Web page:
Attitudinal barriers to delivery of race-targeted pharmacogenomics among informed lay persons

Celeste Condit, Alan Templeton, Benjamin R. Bates, Jennifer L. Bevan, Tina M. Harris

Research output: Contribution to journalArticlepeer-review


Objectives: To ascertain attitudes of prospective patients relevant to the delivery of race-based pharmacogenomics. Methods: Written anonymous survey and qualitative responses in two sets of reactance format focus groups over-sampled for minority groups in urban, suburban, and rural communities conducted from February through April, 2002 [N = 104] and August through November, 2002 [N = 120]. Results: Participants do not associate "races" exclusively with continental clusters. They have incomplete knowledge of their recent ancestors (39.6% do not know all their biological grandparents). They would be highly suspicious of race-labeled drugs; with 47.5% saying they would be very suspicious of their safety and 40.6% indicating they would be very suspicious of their efficacy. A substantial minority of African-American participants (13.2%) would prefer to take the drugs designated for European Americans. Effect of discussion of race-based medicine on racial attitudes is ambiguous. Conclusions: Patient knowledge of ancestry and suspicion of race-designated drugs constitute substantial barriers that need to be incorporated in judging the likely effectiveness of race-based pharmacogenomics.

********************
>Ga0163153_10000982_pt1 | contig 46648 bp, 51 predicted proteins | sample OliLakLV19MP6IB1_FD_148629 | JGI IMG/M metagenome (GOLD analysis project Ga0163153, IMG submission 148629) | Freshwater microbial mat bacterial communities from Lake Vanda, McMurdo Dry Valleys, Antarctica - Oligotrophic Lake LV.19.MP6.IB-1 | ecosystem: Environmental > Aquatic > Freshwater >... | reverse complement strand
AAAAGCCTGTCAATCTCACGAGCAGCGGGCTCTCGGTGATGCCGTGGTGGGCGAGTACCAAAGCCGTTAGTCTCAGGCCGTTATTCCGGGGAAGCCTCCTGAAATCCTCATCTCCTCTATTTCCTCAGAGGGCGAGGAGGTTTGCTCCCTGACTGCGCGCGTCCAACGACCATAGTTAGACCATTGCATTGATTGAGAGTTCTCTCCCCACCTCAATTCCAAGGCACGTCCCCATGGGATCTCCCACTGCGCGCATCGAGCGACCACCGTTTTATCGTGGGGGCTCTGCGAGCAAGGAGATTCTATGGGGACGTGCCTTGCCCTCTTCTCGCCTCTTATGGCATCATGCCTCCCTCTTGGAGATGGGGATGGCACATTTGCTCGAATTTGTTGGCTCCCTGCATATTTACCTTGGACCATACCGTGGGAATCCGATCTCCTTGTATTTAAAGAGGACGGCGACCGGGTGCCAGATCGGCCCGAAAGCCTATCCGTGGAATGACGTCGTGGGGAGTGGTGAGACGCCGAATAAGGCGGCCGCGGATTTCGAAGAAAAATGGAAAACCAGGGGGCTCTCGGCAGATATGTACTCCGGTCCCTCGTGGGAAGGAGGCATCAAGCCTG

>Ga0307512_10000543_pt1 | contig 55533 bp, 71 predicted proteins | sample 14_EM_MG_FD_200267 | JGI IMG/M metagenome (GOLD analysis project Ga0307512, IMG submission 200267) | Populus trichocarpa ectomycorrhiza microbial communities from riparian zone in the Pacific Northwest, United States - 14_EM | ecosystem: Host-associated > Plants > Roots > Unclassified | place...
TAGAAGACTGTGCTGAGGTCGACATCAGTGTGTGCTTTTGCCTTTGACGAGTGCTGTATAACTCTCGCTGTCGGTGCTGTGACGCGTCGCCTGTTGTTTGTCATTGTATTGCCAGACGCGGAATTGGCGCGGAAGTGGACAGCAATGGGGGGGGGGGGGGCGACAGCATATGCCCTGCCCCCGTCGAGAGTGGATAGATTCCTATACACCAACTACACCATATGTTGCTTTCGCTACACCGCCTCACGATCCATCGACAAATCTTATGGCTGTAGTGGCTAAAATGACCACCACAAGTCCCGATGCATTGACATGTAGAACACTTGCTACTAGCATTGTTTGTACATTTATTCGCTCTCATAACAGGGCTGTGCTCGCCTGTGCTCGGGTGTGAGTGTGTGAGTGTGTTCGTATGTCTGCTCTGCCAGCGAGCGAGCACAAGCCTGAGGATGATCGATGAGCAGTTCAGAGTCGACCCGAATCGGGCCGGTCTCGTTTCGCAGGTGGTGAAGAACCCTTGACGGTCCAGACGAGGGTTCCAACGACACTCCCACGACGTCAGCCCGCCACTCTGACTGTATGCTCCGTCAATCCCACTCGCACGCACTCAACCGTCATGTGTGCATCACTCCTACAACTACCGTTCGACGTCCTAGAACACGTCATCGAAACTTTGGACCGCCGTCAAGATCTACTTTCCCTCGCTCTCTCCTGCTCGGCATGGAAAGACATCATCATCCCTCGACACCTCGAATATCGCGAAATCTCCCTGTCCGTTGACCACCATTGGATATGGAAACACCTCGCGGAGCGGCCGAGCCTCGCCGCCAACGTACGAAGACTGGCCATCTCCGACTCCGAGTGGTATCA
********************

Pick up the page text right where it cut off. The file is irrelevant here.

Original languageEnglish
Pages (from-to)385-392
Number of pages8
JournalGenetics in Medicine
Issue number5
StatePublished - Sep 2003
Externally publishedYes


  • Genetic discrimination
  • Pharmacogenomics
  • Race

ASJC Scopus subject areas

  • Genetics(clinical)


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